In the 1920s and 30s, Berlin was a major destination for homo-inclined visitors, as one of the world's first cities to become socially accepting of gays and lesbians. Several LGBTQ social movements and institutions were founded in Berlin, including the Institute Of Sexology and the Scientific-Humanitarian Committee, which campaigned for the equal rights of gay people in Germany in the early 20th century. Tragically, of course, all that came to an end with.the rise of the Nazis, but after the war, Berlin resumed its tolerant ways, and in the 1950s became one of the first cities in Europe to open public gay bars, and the city’s popularity among artists and writers fotered a liberated approach to sexuality, producing some of the first LGBTQ media in popular culture.

These days Germany's capital is home to more than 170 gay bars and numerous monuments in the memory of queer  activists around the city. The nightlife in Berlin is famously popular due to its thriving music scene, and many gay bars and drag nights alike can be found within easy walking distance. Plus in late June through much of July, Christopher Street Day (this year beginning July 22, the cultimation of Pride month starting une 28) is one of the world's largest gay pride parades in the world, featuring brightly coloured floats, music, and outrageous costumes.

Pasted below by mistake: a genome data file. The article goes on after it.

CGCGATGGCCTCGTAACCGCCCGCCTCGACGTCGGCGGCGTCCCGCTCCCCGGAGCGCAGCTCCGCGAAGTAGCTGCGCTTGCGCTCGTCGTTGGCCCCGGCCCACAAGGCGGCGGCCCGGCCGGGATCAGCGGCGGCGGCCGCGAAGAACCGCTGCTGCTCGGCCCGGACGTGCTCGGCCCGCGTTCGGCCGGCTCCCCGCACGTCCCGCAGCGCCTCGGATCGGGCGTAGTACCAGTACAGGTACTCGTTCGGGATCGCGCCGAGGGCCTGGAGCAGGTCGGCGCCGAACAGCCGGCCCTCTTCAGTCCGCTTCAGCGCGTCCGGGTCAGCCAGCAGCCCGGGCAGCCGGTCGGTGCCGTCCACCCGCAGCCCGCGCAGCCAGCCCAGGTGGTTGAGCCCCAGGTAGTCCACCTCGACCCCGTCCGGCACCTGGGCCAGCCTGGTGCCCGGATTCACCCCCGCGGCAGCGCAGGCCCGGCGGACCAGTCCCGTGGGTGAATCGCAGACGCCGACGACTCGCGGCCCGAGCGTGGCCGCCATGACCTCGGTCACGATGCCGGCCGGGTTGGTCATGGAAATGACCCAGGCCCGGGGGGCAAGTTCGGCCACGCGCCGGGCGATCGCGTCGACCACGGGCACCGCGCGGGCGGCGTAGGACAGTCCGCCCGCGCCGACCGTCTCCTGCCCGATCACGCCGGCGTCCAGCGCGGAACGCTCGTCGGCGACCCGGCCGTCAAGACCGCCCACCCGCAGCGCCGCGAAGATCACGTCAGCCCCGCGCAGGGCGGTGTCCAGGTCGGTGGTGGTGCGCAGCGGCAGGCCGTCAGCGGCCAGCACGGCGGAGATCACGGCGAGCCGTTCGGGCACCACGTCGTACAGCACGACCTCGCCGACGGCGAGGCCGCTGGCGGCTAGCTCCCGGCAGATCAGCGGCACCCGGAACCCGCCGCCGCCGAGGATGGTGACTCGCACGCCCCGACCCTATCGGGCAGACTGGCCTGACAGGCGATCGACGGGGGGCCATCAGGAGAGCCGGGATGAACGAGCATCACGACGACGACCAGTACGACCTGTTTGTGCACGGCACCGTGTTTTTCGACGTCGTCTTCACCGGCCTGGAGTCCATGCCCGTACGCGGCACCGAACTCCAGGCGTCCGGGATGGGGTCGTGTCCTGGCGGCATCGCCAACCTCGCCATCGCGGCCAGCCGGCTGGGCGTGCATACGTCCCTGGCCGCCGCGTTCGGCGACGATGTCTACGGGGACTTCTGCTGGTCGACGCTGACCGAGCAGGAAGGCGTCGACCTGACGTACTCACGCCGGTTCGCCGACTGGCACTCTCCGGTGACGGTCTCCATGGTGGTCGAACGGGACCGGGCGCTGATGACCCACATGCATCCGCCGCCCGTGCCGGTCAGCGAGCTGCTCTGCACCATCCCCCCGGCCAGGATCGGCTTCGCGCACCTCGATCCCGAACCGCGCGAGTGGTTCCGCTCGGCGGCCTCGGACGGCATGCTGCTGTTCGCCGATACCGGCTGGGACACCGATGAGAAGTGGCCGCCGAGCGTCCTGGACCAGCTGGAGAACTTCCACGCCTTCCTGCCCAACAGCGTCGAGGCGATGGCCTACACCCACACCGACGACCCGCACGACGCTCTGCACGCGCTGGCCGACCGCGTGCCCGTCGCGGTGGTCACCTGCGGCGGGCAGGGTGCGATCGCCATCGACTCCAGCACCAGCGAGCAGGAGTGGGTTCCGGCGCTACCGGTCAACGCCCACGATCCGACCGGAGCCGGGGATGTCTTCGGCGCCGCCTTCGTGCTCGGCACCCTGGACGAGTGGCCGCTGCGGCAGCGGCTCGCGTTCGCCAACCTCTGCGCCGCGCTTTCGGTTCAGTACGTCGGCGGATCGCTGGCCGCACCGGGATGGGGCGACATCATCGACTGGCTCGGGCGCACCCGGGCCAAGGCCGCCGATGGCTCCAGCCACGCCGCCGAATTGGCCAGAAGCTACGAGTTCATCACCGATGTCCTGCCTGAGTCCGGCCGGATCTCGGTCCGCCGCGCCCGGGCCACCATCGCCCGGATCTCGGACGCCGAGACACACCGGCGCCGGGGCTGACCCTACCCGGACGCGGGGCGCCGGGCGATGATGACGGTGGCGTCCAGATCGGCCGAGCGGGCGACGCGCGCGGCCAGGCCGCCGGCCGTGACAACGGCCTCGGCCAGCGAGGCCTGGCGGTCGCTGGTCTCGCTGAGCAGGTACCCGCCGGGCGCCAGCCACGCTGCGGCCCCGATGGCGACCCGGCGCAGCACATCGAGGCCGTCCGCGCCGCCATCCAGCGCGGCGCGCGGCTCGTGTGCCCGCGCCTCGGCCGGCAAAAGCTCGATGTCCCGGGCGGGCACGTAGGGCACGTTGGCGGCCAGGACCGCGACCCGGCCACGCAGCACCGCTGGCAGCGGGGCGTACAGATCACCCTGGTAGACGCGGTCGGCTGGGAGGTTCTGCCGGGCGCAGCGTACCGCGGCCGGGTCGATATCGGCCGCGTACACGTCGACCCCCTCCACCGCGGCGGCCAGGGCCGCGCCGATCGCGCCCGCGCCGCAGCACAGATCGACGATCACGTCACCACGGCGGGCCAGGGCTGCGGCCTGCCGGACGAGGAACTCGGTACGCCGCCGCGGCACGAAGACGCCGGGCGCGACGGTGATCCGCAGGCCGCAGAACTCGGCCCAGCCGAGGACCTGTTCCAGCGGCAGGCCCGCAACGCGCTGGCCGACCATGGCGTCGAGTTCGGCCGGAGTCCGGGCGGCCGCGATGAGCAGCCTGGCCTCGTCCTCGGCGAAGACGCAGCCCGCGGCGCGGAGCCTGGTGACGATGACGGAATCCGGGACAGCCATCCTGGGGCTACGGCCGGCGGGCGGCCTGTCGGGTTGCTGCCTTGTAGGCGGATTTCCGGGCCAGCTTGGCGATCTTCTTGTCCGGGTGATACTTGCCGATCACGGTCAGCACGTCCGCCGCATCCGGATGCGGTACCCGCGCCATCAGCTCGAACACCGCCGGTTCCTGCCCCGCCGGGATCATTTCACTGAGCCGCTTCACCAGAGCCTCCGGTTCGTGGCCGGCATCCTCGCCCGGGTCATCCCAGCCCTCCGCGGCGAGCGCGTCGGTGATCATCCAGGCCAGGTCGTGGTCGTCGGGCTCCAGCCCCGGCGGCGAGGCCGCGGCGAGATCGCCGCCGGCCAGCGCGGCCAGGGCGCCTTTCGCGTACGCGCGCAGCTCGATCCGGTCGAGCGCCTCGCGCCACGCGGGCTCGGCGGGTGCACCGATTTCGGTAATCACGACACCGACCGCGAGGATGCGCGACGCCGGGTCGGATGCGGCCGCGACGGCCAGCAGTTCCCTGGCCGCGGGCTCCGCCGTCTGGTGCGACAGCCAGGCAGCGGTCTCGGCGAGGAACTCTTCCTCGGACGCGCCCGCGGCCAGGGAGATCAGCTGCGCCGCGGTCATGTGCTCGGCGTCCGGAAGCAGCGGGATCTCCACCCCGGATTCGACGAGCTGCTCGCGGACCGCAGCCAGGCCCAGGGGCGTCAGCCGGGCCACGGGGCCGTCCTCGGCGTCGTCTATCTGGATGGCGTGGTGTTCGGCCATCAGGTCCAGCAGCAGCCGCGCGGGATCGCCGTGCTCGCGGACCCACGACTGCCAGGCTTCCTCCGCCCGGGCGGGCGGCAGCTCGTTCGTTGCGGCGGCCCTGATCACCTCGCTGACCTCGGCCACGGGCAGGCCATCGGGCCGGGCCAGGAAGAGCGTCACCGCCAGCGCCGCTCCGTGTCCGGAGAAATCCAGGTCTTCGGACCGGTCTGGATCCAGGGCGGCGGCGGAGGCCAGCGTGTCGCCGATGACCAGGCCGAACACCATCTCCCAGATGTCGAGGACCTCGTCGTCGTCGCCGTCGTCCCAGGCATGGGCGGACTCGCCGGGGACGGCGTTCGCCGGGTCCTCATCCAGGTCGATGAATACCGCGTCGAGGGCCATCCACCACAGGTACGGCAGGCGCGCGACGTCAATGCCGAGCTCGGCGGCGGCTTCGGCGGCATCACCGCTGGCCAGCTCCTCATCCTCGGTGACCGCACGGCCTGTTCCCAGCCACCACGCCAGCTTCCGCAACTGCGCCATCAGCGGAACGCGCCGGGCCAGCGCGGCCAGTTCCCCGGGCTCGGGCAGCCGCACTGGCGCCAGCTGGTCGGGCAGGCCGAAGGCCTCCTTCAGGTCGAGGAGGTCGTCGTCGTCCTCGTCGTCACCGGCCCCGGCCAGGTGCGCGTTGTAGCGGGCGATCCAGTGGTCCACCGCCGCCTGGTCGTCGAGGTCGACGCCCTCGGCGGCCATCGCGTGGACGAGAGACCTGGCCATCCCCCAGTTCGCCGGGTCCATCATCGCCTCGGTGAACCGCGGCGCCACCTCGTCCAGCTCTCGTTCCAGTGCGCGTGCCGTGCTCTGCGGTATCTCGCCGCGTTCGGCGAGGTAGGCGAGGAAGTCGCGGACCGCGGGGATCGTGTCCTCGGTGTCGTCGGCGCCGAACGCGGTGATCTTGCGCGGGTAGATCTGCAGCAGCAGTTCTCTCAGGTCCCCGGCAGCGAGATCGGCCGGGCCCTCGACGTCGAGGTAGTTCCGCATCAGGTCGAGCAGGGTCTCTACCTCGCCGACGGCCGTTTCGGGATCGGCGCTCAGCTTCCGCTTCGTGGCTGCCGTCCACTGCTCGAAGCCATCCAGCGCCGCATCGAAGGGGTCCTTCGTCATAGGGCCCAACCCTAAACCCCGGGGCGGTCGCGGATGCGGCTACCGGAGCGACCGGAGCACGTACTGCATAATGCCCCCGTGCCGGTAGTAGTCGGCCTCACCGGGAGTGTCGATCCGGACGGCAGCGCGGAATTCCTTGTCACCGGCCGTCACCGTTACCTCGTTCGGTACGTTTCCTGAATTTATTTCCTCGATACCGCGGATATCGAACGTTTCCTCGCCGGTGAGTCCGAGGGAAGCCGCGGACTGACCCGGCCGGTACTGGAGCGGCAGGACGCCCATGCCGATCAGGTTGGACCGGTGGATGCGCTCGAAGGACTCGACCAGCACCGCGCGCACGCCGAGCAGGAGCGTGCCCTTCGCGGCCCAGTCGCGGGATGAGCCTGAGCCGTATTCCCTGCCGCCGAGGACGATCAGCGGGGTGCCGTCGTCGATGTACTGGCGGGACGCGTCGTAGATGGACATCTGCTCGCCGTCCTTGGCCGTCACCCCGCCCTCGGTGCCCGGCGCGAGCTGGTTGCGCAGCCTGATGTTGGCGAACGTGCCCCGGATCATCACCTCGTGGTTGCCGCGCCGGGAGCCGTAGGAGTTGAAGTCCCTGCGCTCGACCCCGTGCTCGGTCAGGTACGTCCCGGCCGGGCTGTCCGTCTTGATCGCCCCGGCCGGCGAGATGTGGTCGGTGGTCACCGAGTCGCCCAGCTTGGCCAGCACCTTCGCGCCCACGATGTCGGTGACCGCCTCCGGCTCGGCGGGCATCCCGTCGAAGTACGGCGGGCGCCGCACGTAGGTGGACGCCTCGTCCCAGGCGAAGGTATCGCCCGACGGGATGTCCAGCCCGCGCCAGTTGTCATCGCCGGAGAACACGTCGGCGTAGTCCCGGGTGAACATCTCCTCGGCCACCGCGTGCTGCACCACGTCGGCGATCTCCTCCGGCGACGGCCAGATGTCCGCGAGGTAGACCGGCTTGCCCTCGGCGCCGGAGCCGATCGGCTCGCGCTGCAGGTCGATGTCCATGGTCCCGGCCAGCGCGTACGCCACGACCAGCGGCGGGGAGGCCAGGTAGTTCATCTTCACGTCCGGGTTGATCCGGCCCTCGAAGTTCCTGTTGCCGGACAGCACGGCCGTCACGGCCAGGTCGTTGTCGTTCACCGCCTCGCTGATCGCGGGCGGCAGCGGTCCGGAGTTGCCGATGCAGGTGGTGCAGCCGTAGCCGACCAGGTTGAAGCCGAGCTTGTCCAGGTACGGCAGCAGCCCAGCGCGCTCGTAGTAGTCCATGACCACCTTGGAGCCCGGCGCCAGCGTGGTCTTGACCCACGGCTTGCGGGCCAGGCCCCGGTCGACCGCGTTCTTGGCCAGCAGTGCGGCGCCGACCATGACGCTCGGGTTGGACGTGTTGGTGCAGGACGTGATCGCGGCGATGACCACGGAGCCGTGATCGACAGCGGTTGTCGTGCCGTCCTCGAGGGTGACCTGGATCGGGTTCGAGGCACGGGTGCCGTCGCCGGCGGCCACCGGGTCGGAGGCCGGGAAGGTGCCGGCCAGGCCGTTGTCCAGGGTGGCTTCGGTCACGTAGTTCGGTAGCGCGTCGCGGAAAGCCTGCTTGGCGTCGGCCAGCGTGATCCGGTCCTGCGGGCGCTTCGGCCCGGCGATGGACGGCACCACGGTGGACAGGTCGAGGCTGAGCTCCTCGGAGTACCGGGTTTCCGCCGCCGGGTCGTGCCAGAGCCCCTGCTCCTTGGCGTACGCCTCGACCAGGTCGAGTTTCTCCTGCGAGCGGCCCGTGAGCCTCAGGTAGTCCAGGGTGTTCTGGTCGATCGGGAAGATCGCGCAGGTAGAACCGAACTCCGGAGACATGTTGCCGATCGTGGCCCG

This fun-loving city - and also one of the world's safest - is a friendly and vibrant destination for rainbow travellers. The premier gay neighbourhood is Schöneberg, a thriving community of gay clubs and bars (such as 24-year-old Prinzknecht considered one of Berlin's best gay pubs), and the 38-year-old Schwules (Gay) Museum. others include Prenzlauer .Berg, Friedrichshain, and Kreuzberg/Neuköln.

Read more in Tripatini contributor Alex Belsey´s post A Pride Month Special: 3 of Europe´s Most LGBTQ-Welcoming Cities.




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